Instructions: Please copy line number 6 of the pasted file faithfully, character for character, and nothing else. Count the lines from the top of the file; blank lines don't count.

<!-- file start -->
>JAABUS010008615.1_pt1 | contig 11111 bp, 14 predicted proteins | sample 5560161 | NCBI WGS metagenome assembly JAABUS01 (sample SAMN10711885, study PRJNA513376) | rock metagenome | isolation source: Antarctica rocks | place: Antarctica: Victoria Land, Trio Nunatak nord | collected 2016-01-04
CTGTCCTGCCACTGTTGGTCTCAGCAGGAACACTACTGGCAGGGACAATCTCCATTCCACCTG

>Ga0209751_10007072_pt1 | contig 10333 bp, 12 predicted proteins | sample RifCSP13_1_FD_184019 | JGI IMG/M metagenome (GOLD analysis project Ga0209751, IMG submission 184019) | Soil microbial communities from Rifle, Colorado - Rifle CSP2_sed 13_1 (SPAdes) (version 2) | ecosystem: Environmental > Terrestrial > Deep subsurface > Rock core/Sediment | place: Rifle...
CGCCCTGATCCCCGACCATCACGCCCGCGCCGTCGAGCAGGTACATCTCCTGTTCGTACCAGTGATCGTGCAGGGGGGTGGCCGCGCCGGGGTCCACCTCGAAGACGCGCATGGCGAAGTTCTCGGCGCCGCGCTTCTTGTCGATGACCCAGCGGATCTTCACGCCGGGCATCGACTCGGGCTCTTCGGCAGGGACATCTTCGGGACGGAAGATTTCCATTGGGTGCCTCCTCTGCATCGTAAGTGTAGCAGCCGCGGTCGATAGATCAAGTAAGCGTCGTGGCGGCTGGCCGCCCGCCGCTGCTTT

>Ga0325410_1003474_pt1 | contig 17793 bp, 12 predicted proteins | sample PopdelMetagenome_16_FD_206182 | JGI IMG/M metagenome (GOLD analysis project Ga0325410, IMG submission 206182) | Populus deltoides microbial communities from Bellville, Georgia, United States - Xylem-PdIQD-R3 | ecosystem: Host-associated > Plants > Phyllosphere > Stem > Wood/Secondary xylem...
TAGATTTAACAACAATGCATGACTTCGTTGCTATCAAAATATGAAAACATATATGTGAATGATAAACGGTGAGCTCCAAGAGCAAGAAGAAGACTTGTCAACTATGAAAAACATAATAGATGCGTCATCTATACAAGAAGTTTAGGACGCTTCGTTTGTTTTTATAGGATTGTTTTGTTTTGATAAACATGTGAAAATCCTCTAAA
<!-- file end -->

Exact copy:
TAGATTTAACAACAATGCATGACTTCGTTGCTATCAAAATATGAAAACATATATGTGAATGATAAACGGTGAGCTCCAAGAGCAAGAAGAAGACTTGTCAACTATGAAAAACATAATAGATGCGTCATCTATACAAGAAGTTTAGGACGCTTCGTTTGTTTTTATAGGATTGTTTTGTTTTGATAAACATGTGAAAATCCTCTAAA